one-of-us-is-the-killerThe Revolver magazine Golden Gods awards are always a huge highlight on the metal calendar. It’s a chance for the heavy music community to get together over a few drinks – okay, a lot of drinks – remember a few fallen comrades (this year’s event took place just hours after the announcement of the death of Slayer guitarist Jeff Hannemann) and to just generally celebrate heaviness in the same way that the mainstream music celebrates itself at the Grammys, or the film industry celebrates itself at the Oscars, or the theatre scene does with the Tonys. Of course, with the exception of the Bret Michaels incident a few years ago, the typical Tonys telecast doesn’t involve screaming, or bleeding copiously from the head – which is what happened when Dillinger Escape Plan took the stage at this year’s Golden Gods, with the added bonus of fire. Lots of it. “Aaha. There was certainly a lot of confused faces in the crowd,” laughs guitarist Ben Weinman. “I think that’s why they asked us to do the job.”

Dillinger’s latest is One Of Us Is The Killer. It’s a crushingly aggressive, engagingly eclectic modern metal album that doesn’t shy away from being confrontational nor inviting. The reception from fans and critics has been overwhelmingly positive. So how does that feel? “Kinda weird,” Weinman says. “I think before every record we have all these expectations and predictions and things like that, and on this one we had none. I don’t know if it’s just because we’ve made so many records now, but it’s been really surprising. But I’m still at the stage where it’s hard to listen to, which is always the case when you first finish a record. You need to take a few months to listen to it before you can be objective about it.” The old saying that albums aren’t finished, they’re abandoned? “Right! That’s a great saying! I’ve never heard it.”

Dillinger Escape PlanThere’s a very fine balance in crafting a Dillinger Escape Plan song: it typically involves focus, precision, aggression and a progressive attitude that manages to express itself without ever veering into the often-dicy ‘prog’ territory. “For us it’s not tricky: I just don’t know any other way,” Weinman says. “For us, part of the aggression is in the tension of it not being predictable, and part of the technicality of it and the unpredictability of it is in it being fast and crazy and chaotic at the same time. And I guess when you put it all together it’s kind of obnoxious, isn’t it! But that’s just what we do. And people who are looking for that or are sick of what else is out there, we fill that void.” But it goes deeper than that: Weinman says the band strives to write music that mirrors the reality of living a fast-paced, dynamic life. “That’s what most musicians try to do: not back themselves into the standard everyday life that most people are in. And we really try to live to the fullest. That’s what we want to do and what we want to express in our music, in our art. So our records try to recreate the dynamic of life. There’s always anger, there’s always sad. If you made a record that was just always angry or always sad or always aggressive, I don’t see how it could possibly be real.”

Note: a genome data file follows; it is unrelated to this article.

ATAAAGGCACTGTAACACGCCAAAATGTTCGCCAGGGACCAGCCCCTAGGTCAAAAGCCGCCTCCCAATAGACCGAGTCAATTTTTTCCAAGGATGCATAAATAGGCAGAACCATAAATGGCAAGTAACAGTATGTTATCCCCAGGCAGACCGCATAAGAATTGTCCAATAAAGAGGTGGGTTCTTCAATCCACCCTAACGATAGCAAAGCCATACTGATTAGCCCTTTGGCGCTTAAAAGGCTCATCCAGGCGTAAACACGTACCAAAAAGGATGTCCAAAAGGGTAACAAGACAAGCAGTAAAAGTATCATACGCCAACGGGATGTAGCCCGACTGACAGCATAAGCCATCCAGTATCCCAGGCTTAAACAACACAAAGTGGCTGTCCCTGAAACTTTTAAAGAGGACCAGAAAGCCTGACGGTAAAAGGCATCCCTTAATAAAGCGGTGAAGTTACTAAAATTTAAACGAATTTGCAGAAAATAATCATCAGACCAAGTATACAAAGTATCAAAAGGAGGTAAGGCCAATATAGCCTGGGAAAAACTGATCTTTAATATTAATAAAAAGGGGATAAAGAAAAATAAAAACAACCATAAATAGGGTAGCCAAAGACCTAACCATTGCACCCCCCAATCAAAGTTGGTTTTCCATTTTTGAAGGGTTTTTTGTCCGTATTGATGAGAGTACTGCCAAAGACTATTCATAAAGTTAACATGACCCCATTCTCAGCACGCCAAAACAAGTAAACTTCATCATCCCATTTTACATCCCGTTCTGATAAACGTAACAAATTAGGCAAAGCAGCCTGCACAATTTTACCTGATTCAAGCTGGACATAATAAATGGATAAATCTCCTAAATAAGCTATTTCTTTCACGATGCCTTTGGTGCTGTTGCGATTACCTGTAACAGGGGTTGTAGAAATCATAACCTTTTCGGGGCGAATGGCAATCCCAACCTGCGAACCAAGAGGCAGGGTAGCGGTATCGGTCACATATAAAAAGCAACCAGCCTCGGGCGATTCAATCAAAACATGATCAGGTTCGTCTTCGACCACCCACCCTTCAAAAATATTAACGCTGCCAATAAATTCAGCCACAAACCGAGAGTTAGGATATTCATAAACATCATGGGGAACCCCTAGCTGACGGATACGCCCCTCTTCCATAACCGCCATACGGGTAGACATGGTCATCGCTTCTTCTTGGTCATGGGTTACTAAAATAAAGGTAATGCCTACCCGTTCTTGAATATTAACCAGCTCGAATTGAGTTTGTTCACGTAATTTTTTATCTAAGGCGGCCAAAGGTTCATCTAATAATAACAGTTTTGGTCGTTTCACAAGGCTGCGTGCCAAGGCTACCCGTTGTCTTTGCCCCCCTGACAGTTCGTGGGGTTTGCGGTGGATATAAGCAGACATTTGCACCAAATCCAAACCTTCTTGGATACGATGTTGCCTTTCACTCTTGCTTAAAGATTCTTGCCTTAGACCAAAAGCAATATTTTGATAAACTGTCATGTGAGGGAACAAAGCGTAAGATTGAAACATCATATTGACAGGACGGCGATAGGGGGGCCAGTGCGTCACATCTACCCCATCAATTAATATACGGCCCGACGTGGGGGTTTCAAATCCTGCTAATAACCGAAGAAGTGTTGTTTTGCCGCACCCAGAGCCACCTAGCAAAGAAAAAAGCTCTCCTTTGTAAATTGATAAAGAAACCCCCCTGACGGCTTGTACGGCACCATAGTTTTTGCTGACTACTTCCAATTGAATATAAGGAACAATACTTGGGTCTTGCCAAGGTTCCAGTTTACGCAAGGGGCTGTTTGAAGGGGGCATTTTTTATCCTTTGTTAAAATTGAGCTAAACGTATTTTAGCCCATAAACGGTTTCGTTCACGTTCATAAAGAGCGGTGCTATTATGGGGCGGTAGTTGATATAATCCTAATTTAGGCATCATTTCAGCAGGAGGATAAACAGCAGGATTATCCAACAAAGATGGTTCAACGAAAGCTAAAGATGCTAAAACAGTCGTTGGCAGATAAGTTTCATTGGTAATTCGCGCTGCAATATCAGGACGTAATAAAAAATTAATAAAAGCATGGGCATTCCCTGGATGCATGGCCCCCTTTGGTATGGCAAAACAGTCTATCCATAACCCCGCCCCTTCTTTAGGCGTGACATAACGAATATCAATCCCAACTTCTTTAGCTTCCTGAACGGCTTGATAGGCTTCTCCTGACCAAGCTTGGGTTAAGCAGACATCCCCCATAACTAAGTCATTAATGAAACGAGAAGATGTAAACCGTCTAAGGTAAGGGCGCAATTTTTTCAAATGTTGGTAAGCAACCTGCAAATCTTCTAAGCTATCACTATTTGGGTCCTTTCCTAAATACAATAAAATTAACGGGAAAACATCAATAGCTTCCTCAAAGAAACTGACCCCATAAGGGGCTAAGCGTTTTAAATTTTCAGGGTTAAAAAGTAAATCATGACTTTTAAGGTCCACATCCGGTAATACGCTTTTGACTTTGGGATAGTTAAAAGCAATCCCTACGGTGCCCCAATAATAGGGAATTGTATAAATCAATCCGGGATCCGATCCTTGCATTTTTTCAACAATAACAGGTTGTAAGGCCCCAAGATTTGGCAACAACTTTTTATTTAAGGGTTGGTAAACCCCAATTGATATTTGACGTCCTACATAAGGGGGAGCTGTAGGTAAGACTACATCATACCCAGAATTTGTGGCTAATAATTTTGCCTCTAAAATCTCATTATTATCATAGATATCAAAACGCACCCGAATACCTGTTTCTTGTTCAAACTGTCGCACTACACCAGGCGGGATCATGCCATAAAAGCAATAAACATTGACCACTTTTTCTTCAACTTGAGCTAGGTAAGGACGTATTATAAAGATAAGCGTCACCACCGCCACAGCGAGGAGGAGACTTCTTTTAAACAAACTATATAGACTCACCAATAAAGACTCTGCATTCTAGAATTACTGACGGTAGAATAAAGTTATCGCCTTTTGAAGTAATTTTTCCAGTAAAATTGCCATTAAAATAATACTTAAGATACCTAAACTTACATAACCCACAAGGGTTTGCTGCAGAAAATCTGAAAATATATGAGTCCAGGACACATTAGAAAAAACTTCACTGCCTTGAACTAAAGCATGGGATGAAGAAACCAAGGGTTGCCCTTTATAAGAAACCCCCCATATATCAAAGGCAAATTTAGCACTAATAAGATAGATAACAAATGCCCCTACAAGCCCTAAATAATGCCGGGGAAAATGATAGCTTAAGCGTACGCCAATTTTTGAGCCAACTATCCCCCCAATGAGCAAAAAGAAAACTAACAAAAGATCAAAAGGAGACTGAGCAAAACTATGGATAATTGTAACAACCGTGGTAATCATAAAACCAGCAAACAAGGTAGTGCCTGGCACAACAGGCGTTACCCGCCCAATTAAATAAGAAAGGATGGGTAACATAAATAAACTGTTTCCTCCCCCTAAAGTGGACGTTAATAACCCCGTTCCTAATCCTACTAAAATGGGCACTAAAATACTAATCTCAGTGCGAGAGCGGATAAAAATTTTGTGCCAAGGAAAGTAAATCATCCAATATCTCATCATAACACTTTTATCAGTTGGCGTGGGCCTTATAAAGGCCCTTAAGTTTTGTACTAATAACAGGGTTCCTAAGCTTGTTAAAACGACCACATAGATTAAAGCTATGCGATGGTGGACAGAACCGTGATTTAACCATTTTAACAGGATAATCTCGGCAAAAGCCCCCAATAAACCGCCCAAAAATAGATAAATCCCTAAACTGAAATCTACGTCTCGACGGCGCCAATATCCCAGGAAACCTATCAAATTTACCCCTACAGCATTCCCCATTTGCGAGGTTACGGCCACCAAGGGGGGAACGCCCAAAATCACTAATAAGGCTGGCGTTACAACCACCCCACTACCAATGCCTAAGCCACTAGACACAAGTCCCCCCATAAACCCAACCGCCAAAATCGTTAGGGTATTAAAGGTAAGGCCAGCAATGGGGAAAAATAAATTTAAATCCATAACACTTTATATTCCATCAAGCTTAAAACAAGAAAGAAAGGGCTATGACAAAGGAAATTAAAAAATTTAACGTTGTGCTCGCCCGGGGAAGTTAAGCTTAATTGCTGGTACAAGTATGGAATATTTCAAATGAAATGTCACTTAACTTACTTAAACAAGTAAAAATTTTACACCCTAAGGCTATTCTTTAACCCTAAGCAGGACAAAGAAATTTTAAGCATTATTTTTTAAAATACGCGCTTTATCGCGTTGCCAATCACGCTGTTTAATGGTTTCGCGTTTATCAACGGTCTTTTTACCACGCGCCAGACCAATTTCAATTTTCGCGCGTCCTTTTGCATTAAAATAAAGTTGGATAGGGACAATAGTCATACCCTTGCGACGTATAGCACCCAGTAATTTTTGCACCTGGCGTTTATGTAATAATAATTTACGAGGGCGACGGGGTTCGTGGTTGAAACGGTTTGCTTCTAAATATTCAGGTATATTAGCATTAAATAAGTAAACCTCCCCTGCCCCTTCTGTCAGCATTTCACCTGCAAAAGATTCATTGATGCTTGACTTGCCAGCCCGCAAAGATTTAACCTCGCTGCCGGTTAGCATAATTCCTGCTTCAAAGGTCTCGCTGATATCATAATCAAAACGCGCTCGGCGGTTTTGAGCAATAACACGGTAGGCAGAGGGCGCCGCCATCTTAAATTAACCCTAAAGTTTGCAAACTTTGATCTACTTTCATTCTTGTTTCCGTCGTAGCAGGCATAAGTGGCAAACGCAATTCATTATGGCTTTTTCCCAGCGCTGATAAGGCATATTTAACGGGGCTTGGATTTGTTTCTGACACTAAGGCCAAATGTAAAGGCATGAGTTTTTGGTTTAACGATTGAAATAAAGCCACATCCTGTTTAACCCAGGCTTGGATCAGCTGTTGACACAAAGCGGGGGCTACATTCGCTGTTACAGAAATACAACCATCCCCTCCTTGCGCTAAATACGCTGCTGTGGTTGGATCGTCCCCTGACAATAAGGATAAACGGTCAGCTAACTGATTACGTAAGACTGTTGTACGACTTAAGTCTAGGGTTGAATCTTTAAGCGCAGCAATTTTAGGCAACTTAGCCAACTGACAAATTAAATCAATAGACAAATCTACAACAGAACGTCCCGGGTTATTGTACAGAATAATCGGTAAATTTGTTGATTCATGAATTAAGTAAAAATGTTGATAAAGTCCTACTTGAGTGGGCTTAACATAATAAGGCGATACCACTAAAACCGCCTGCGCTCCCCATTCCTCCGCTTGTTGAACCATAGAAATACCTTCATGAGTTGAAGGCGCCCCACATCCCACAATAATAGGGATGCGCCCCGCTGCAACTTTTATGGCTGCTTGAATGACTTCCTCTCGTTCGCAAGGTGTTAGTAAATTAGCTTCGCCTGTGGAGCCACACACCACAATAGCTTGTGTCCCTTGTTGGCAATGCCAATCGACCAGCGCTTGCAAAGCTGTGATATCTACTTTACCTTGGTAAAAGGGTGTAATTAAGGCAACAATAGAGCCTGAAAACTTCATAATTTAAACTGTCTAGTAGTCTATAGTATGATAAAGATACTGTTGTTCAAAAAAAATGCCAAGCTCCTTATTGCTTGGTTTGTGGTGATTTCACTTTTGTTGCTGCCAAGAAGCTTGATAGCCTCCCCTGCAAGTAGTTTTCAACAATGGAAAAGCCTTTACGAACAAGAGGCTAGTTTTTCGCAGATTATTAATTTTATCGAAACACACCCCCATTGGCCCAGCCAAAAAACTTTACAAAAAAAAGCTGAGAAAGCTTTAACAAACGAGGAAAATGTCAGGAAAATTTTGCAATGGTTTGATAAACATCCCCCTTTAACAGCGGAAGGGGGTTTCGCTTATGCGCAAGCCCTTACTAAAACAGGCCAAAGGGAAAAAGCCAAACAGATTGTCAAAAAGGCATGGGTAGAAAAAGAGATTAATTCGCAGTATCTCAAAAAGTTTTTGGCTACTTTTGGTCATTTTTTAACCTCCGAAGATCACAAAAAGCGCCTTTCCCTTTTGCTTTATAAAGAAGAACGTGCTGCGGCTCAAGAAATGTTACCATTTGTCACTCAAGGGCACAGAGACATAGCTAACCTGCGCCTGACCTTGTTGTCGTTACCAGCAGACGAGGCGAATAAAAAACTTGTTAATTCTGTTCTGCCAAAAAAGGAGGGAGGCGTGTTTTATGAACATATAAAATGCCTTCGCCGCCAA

Ben WeinmanIn some ways, this is expressed in the complex chords and intervals the band uses. This isn’t your standard minor-key stuff. “It makes sense to put the listener through some of these unpredictable changes and some of these tones that aren’t necessarily comfortable. It seems like we’re now in a generation where even most parents have heard Slayer and Metallica and things that are much heavier – Slipknot and things like that – this is the generation that is now having kids, and metal is supposed to be something that all parents should like or not understand! It should not be easy listening and it should not be formula. To me, doing things that aren’t typical classic metal is the most metal thing we could do!”

Weinman’s axe of choice is an ESP custom instrument with a semi-hollow body and EMG pickups. “It’s very diverse,” he says. “It’s a guitar anyone can use. You can play Foo Fighters, you can play metal you can play jazz. I mean… I saw Prince the other day and he was using a semi-hollowbody too, and he is one of the most amazing guitar players and most talented people I’ve ever seen perform in my life. And it’s just more diversity from these guitars. They’re amazing.”

When not writing and playing with Dillinger or on designs like the wireless system built into his ESPs, Weinman has been known to perform with Kimbra. “Yeah! I was just hanging out with her last night. She’s in LA and we played a show, so we just hung out and checked out some music. We’re good friends. She’s really awesome. I even played her the first demos for this Dillinger record, and she gave me her feedback. So we have a pretty tight relationship with her. There are not many people in the pop world who are truly creative and experimental. There are people like Bjork but there haven’t been any new artists that have done it as well as Kimbra.”